• Chernobyl and Three Mile Island: The History and Legacy of the World's Most Notorious Nuclear Accidents

  • By: Charles River Editors
  • Narrated by: Dennis E. Morris
  • Length: 2 hrs and 43 mins
  • Unabridged
  • Release date: 06-04-15
  • Language: English
  • Publisher: Charles River Editors
  • 3 out of 5 stars 3.0 (12 ratings)

Regular price: $6.95

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Publisher's Summary

Uranium is best known for the destructive power of the atom bombs, which ushered in the nuclear era at the end of World War II, but given the effectiveness of nuclear power, plants like those at Three Mile Island in Pennsylvania were constructed to generate energy for Americans during the second half of the 20th century. While nuclear power plants were previously not an option and thus opened the door to new, more efficient, and more affordable forms of energy for domestic consumption, the use of nuclear energy understandably unnerved people living during the Cold War and amidst ongoing nuclear detonations. After all, the damage wrought on Hiroshima and Nagasaki made clear to everyone what nuclear energy was capable of inflicting, and the health problems encountered by people exposed to the radiation also demonstrated the horrific side effects that could come with the use of nuclear weapons or the inability to harness the technology properly.
Thus, it seemed that everyone's worst fears were realized on March 28, 1979 when the nuclear plant at Three Mile Island suffered a partial meltdown. As bad as it was, Three Mile Island paled in comparison to Chernobyl, which to this day remains the most notorious nuclear accident in history. Located in the Ukraine, the Chernobyl power plant was undergoing experiments in the early morning hours of April 26, 1986 when it suffered a series of explosions in one of its nuclear reactors, killing over 30 people at the plant and spread radioactive fallout across a wide swath of the Soviet Union.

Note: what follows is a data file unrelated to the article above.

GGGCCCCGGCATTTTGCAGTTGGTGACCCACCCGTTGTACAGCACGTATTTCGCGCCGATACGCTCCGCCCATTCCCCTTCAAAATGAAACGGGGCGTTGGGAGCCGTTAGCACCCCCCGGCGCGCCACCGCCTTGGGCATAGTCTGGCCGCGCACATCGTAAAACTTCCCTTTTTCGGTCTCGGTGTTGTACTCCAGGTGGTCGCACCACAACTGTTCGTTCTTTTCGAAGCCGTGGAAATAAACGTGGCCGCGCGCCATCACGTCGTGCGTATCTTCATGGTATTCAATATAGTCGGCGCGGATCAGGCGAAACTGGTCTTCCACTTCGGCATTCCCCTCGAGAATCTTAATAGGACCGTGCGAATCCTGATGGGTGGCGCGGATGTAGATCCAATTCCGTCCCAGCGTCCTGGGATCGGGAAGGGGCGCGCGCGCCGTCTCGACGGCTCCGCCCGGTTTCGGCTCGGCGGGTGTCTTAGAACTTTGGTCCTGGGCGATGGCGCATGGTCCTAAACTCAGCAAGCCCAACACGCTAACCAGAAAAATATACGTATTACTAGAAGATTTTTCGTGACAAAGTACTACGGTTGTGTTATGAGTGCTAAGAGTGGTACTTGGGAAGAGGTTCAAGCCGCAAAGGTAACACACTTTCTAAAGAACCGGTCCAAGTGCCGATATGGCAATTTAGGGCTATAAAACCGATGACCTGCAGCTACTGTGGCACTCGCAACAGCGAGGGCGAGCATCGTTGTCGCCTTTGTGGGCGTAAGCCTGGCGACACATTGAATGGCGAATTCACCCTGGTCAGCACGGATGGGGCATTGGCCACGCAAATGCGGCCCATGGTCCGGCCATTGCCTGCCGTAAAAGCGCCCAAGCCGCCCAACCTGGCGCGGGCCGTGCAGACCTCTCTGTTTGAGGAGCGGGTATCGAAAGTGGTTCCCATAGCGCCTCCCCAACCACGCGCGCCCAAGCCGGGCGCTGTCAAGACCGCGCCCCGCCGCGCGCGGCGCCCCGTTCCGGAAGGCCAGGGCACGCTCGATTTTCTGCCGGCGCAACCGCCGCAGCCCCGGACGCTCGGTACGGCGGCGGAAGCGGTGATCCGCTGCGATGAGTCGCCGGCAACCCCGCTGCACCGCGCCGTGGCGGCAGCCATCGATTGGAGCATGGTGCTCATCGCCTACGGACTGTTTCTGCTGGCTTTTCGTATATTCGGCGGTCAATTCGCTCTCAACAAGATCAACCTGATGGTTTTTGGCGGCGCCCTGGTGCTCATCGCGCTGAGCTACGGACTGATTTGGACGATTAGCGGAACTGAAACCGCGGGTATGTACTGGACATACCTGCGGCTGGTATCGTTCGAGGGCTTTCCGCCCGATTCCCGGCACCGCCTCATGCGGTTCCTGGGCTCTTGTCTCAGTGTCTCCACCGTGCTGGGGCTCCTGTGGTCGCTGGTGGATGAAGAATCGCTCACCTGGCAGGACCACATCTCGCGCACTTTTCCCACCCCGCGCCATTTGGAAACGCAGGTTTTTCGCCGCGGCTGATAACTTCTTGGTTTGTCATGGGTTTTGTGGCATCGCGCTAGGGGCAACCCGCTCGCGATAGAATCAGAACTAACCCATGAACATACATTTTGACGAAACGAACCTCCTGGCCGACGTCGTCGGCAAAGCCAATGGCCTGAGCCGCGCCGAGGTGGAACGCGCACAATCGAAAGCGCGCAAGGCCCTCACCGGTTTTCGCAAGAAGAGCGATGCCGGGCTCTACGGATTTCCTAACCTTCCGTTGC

Chernobyl and Three Mile Island chronicles the worst nuclear accident in history and the aftermath of the accident.
©2012 Charles River Editors (P)2015 Charles River Editors
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Customer Reviews

Most Helpful
1 out of 5 stars
By Sean on 01-11-18

Uncontextualized Propaganda

This book wasn’t for you, but who do you think might enjoy it more?

Someone who just wants to read anti-nuclear propaganda and doesn't care about a complete lack of context, or basic errors about reactor construction.

The book is 90% transcripts of eyewitness interviews and meetings of officials in the immediate aftermath of the accidents. It does a good job of conveying the fear and confusion of the times, but does nothing to contextualize the threats or create a coherent timeline.

- "Did you read the Wikipedia?"-level errors about the construction of power plants.
- Lack of context for the personal interviews. When were they conducted? Who conducted them?
- Claims made in the interviews (Stuff like an impenetrable blue fog miles from Three Mile Island and mass dieoff of animals) are either uncorroborated or impossible.
- Lack of a coherent timeline.

Would you ever listen to anything by Charles River Editors again?


This might have provided some decent background for a more complete study of the events, but for that, you'd want a text copy.

How could the performance have been better?

The narrator made a small change of voice when moving into interview transcripts, but seemed to forget about it halfway through, meaning that it was impossible to tell when they switched back.

Plus, mispronunciation of some very common words.

What character would you cut from Chernobyl and Three Mile Island: The History and Legacy of the World's Most Notorious Nuclear Accidents?

All of them.

Any additional comments?

Complete waste of a credit. Nothing but blatant propaganda.

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1 out of 5 stars
By Brad Bishop on 04-29-16

Questionable accuracy

Not an unbiased examination as I'd hoped. Includes accounts by people who got "sunburned" from Three Mile Island or their cat started acting strange.

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